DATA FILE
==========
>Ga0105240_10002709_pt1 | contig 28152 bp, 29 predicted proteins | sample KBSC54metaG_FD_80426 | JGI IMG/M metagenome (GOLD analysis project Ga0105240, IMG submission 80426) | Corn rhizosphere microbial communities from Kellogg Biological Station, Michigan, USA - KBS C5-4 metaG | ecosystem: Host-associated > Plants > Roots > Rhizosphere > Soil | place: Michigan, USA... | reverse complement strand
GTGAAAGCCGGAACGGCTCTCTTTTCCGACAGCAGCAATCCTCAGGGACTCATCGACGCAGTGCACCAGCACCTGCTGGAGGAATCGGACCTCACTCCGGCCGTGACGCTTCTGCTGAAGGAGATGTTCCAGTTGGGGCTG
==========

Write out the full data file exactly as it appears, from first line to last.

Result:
>Ga0105240_10002709_pt1 | contig 28152 bp, 29 predicted proteins | sample KBSC54metaG_FD_80426 | JGI IMG/M metagenome (GOLD analysis project Ga0105240, IMG submission 80426) | Corn rhizosphere microbial communities from Kellogg Biological Station, Michigan, USA - KBS C5-4 metaG | ecosystem: Host-associated > Plants > Roots > Rhizosphere > Soil | place: Michigan, USA... | reverse complement strand
GTGAAAGCCGGAACGGCTCTCTTTTCCGACAGCAGCAATCCTCAGGGACTCATCGACGCAGTGCACCAGCACCTGCTGGAGGAATCGGACCTCACTCCGGCCGTGACGCTTCTGCTGAAGGAGATGTTCCAGTTGGGGCTG